I have done a bit with PID. not an expert by a looong stretch but I'll help if I can. PID stands for proportioonal-integral-differential. The proportional term is how far the current, say, temp is from the set point. differential is the differance between the last and current temp (velocity of change). integral is the creep in temp over time so that if the temp is near the setpoint the small error will accumulate. Each is a coeffeciant in the equation that is calculated each time through the loop to determin the magnatude of the responce. i am not sure that PID is really applicable in your situation because the response is on-off (called bang-bang) not a PWM like response.

I'm coming to the same conclusion reading up on PID...... simple step points are much easier to code. PID is just overkill for the application.

With a bang-bang system it is important to build in some hysteresis so that the system doesn’t hunt. What i mean is if your set point for heat is 70° to turn on and off and it turns on, as soon as the temp rises just a bit it will turn off, then temp falls a bit on again. so make it turn on at 70° and off at 72°.

I’m interested in building something similar. I too have a 110V based wall switch (5 position). I wanted to be even more intelligent about how the thermostat operated the cooler.

Here are some features I’m considering:

  1. I want it to start the pump before it turns on the blower (so the pads can be wet instead of dry and just pulling in hot air).
  2. I also want it to stop the pump before it turns off the blower for the same reason (don’t waste the water already in the pad).
  3. I want to compare the indoor, outdoor, and target temperatures. If the outside air is sufficiently cold, why kick on the pump? Just suck in the already cold air.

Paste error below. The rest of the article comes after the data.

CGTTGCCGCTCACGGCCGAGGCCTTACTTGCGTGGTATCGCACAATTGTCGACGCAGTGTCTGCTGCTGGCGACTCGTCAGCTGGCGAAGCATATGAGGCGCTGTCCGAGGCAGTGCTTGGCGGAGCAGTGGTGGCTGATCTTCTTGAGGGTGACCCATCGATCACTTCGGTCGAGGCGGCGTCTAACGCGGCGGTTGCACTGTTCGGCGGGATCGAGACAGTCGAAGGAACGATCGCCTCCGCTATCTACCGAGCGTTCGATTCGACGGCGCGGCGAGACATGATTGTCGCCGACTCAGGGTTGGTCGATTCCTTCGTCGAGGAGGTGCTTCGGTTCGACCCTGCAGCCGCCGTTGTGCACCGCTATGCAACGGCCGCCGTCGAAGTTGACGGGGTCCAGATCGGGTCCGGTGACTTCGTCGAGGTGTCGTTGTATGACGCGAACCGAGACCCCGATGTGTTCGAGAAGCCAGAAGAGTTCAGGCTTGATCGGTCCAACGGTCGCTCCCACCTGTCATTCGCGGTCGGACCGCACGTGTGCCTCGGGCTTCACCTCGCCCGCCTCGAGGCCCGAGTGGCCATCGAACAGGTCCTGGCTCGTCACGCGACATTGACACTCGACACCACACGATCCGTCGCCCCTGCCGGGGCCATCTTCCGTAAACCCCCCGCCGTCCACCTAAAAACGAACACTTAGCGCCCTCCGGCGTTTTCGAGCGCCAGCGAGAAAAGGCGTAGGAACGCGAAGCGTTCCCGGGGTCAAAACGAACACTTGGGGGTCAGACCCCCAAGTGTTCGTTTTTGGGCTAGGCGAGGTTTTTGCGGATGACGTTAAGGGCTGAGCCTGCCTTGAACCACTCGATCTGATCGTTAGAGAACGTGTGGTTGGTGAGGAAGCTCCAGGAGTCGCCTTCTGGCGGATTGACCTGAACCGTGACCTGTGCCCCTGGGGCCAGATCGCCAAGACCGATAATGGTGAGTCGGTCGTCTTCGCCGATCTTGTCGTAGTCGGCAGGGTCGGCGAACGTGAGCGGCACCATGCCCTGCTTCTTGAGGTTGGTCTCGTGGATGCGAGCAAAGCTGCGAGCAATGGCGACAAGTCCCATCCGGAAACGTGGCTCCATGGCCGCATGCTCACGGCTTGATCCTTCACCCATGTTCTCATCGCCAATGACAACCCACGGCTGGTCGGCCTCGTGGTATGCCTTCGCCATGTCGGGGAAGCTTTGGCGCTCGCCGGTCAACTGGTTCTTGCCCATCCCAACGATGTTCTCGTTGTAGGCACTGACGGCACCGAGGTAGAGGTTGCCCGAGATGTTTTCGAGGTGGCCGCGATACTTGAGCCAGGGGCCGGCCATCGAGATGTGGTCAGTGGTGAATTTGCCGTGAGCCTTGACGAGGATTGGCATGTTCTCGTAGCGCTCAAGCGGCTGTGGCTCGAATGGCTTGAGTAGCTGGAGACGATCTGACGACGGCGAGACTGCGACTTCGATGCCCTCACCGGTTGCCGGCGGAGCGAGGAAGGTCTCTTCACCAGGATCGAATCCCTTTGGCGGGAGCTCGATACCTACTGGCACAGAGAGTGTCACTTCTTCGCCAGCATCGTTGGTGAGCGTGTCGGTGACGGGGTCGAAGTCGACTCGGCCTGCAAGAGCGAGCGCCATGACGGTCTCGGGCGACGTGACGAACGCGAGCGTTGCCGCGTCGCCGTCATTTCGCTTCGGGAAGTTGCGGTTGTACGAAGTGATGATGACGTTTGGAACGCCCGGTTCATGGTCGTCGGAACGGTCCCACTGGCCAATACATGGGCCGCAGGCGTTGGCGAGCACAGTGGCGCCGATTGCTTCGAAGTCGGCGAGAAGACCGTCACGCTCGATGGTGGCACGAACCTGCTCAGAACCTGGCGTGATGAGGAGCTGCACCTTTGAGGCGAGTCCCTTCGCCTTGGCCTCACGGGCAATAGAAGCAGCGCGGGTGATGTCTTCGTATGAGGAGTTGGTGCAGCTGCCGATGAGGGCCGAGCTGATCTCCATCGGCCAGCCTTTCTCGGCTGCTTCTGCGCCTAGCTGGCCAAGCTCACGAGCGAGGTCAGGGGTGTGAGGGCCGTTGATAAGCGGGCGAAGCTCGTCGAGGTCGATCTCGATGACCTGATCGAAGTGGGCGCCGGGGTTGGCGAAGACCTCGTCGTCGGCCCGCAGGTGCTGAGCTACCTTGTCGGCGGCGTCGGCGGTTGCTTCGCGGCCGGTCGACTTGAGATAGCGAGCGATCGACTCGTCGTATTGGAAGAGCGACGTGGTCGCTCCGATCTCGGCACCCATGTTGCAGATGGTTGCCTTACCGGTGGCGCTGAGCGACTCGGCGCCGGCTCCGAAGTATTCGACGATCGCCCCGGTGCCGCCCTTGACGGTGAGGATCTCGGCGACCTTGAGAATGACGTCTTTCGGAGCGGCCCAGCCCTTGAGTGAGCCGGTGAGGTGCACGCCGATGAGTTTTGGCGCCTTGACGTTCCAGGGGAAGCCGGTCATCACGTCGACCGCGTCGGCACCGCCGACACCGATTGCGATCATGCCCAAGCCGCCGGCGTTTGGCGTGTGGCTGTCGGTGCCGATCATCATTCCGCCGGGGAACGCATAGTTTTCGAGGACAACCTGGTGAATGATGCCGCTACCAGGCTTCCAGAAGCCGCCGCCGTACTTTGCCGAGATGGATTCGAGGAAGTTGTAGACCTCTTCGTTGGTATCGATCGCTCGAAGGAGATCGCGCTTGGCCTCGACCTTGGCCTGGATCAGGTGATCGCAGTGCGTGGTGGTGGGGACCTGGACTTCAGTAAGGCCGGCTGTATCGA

4. I’d like to monitor indoor and outdoor humidity to determine if it makes sense to turn on the pump.
  5. I’d like to implement schedules, and preferably auto learning schedules (think NEST thermostat).
  6. I want to implement multiple remote (probably wireless) temperature sensors inside the house.

Some amount of hysteresis in temperature (and probably humidity) is a must.

TroyO - I’m very interested in hearing how your temp sensors and relay boards work. Could you post links to the specific ones you ordered along with a review of how well they worked?

TroyO/groundfungus et al, Any updates on this thermostat project? I am also thinking of building something exactly similar. And James listed exactly the same additional features that I was looking for. Seems reasonably simple but your experience will be very useful ,instead of trying everything from scratch and stumbling upon the same hurdles that you guys may have run into.

One thing of note... Although, I believe most of them are 110V line voltage directly managed by the thermostat, there are some swamp coolers that have a controller next to the unit and their thermostat is simple 24V control wiring. Here is a good resource for simple wiring details